In Uganda, and around the world, the water crises have negatively affected society by introducing disease outbursts, diminishing the economic potential of women, etc. Plant matter has high moisture content, yet despite the potential to extract water from plants, there has been no research into the long-term usage of plant matter to sustainably support human water consumption. This experiment employs an analysis of the viability of utilizing solar stills to alleviate the water crisis in Uganda. Specifically, the relationship between the solar irradiance, ambient temperature, and the quantity of water distilled from Pennisetum purpureum is tested. A relationship was found by utilizing multiple regression to determine the linear effect the independent variables had on the dependent variable. Utilizing the regression statistics values, a formula was created to relate the variables: = 0.28286X1 + 3.35884X2 - 28.25924. The r value, p value, and residual output values all suggested a strong relationship in the formula. This is significant, as the experimental values for water production suggested approximately 40% moisture content extracted in an hour from the total mass on a typical sunlit day. This value correlates with 4.8L per day, which is the quantity necessary for two individuals, and allows for the water consumption of a village of 122 people with just 1 acre of Pennisetum purpureum. These results may be utilized for other plant matter such as typically unused plant waste, allowing for a small-scale solution to allow the citizens of Uganda to escape this cyclical failure of government and company attempts to improve their access to water.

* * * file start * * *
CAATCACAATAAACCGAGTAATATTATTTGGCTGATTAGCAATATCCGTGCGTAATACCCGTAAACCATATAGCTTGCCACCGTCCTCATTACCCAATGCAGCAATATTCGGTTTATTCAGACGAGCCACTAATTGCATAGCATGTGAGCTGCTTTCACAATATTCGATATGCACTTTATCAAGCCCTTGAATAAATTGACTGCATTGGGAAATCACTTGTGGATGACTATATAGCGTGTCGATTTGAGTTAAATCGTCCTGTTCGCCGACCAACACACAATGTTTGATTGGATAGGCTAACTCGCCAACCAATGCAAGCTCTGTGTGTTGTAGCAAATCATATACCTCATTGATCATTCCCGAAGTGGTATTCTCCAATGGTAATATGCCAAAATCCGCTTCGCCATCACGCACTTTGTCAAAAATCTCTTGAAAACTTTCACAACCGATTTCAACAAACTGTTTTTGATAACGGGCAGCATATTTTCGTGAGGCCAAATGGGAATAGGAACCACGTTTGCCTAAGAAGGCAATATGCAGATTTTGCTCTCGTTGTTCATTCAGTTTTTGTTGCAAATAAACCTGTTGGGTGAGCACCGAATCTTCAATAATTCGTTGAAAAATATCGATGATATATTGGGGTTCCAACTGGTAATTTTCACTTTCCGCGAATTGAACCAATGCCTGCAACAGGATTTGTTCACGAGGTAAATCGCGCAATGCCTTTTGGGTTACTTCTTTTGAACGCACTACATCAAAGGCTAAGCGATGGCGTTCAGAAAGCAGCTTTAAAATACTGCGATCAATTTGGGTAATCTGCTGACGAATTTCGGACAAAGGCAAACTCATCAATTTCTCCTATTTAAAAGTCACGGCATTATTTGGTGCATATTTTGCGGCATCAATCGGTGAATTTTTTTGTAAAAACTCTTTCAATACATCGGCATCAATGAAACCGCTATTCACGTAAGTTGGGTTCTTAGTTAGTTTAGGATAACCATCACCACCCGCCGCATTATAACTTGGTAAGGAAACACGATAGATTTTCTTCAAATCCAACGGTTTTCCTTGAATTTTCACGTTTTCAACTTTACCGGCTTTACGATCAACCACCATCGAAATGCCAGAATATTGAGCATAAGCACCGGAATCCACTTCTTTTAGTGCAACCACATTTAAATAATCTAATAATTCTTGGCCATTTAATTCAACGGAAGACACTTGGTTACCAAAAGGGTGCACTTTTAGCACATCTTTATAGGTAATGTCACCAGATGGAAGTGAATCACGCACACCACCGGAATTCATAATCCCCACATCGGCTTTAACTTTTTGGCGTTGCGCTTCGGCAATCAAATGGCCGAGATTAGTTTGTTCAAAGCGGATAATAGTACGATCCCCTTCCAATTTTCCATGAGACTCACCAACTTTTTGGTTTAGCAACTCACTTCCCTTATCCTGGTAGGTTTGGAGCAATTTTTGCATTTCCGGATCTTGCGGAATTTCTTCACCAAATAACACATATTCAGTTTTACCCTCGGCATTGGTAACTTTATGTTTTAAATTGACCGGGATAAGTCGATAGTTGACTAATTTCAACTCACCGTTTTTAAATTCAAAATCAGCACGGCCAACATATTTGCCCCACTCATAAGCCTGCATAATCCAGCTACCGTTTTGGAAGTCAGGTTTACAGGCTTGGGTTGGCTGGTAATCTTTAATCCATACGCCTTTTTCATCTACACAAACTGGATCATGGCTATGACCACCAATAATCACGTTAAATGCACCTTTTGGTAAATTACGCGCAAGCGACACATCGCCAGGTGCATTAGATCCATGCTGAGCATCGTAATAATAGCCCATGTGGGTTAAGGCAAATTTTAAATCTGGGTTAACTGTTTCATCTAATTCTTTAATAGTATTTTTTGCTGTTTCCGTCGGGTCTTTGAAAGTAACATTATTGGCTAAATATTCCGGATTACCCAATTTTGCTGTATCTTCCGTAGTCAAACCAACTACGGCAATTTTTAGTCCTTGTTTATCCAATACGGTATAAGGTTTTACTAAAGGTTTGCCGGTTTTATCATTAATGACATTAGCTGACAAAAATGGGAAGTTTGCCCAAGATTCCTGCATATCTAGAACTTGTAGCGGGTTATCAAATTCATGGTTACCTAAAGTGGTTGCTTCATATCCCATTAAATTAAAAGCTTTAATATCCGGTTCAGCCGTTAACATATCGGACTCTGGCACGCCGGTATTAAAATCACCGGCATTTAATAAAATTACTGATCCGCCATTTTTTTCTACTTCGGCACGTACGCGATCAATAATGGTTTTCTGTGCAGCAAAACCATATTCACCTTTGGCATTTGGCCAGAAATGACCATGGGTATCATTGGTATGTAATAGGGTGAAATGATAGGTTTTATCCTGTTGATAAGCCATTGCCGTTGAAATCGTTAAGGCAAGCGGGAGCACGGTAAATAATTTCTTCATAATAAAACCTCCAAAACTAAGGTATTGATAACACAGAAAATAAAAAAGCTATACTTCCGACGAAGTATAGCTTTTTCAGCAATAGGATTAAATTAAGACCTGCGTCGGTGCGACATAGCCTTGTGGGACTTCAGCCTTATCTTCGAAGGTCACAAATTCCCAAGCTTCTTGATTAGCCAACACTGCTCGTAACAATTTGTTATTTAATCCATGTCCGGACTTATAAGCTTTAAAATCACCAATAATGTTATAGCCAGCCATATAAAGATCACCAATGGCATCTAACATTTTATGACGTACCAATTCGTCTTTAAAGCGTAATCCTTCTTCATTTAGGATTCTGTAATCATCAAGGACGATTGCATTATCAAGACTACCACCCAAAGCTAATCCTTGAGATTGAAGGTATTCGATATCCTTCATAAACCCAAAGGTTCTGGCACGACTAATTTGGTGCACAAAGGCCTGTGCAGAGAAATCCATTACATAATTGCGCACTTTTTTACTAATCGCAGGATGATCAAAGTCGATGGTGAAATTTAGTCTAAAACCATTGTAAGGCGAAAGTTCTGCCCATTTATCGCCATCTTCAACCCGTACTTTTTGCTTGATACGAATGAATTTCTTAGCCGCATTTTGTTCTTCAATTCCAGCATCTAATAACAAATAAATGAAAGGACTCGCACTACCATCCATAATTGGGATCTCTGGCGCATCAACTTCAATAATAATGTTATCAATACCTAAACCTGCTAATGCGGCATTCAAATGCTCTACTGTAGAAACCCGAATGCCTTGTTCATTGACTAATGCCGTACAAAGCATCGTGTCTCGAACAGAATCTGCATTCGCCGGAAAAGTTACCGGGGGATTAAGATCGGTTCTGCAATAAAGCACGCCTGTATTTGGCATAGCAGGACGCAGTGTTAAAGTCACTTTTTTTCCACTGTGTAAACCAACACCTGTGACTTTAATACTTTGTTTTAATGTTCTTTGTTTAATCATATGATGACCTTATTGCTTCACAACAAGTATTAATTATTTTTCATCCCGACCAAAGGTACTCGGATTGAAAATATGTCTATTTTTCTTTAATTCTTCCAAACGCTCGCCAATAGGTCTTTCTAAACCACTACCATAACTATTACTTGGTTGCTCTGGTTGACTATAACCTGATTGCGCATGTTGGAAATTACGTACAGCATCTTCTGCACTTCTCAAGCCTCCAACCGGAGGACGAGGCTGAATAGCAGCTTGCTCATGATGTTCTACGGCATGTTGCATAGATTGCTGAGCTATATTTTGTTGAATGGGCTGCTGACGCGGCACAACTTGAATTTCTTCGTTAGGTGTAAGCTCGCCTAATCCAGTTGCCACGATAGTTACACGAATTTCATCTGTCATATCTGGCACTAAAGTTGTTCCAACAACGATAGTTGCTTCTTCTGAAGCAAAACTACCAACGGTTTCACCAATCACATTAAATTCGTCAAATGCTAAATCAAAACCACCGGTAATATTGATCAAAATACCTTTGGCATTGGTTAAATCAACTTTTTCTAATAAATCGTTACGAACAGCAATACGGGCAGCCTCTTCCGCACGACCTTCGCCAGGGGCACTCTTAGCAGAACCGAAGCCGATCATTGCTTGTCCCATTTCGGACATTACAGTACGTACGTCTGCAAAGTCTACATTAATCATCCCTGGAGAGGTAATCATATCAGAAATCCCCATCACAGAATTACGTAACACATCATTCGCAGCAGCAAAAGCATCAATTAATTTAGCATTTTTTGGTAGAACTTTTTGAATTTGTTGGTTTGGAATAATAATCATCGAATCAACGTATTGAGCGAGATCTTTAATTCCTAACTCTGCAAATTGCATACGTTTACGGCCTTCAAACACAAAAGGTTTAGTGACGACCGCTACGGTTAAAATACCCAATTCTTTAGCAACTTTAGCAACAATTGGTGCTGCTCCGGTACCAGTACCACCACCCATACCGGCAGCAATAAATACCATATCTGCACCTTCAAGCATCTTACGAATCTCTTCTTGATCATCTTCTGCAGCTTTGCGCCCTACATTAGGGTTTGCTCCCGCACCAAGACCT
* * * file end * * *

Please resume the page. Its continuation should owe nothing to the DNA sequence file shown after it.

Ricoh USA, Inc: Ricoh Sustainable Development Award of $10,000